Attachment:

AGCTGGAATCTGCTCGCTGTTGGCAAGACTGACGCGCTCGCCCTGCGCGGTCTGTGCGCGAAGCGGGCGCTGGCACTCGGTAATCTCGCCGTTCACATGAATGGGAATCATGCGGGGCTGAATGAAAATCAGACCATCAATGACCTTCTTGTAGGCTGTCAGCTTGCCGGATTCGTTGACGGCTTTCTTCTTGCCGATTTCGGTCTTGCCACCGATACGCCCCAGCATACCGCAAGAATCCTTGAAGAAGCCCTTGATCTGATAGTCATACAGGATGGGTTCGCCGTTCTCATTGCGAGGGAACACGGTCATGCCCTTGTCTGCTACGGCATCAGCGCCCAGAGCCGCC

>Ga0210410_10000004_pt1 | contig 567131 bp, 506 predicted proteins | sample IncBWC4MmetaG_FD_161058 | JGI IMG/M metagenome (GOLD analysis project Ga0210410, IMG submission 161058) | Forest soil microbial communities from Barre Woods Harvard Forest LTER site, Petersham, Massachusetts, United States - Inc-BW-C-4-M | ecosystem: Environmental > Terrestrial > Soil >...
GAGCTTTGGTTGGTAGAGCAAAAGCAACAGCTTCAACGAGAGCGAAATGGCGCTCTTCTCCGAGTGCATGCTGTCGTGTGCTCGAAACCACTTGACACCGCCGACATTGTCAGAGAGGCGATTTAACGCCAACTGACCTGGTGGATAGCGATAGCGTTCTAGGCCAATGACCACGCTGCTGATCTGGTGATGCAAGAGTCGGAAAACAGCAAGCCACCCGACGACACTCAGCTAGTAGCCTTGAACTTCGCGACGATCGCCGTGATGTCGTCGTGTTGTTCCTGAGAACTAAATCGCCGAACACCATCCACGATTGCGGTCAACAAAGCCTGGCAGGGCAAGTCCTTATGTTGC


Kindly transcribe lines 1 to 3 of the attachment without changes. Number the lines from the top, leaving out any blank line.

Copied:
AGCTGGAATCTGCTCGCTGTTGGCAAGACTGACGCGCTCGCCCTGCGCGGTCTGTGCGCGAAGCGGGCGCTGGCACTCGGTAATCTCGCCGTTCACATGAATGGGAATCATGCGGGGCTGAATGAAAATCAGACCATCAATGACCTTCTTGTAGGCTGTCAGCTTGCCGGATTCGTTGACGGCTTTCTTCTTGCCGATTTCGGTCTTGCCACCGATACGCCCCAGCATACCGCAAGAATCCTTGAAGAAGCCCTTGATCTGATAGTCATACAGGATGGGTTCGCCGTTCTCATTGCGAGGGAACACGGTCATGCCCTTGTCTGCTACGGCATCAGCGCCCAGAGCCGCC

>Ga0210410_10000004_pt1 | contig 567131 bp, 506 predicted proteins | sample IncBWC4MmetaG_FD_161058 | JGI IMG/M metagenome (GOLD analysis project Ga0210410, IMG submission 161058) | Forest soil microbial communities from Barre Woods Harvard Forest LTER site, Petersham, Massachusetts, United States - Inc-BW-C-4-M | ecosystem: Environmental > Terrestrial > Soil >...
GAGCTTTGGTTGGTAGAGCAAAAGCAACAGCTTCAACGAGAGCGAAATGGCGCTCTTCTCCGAGTGCATGCTGTCGTGTGCTCGAAACCACTTGACACCGCCGACATTGTCAGAGAGGCGATTTAACGCCAACTGACCTGGTGGATAGCGATAGCGTTCTAGGCCAATGACCACGCTGCTGATCTGGTGATGCAAGAGTCGGAAAACAGCAAGCCACCCGACGACACTCAGCTAGTAGCCTTGAACTTCGCGACGATCGCCGTGATGTCGTCGTGTTGTTCCTGAGAACTAAATCGCCGAACACCATCCACGATTGCGGTCAACAAAGCCTGGCAGGGCAAGTCCTTATGTTGC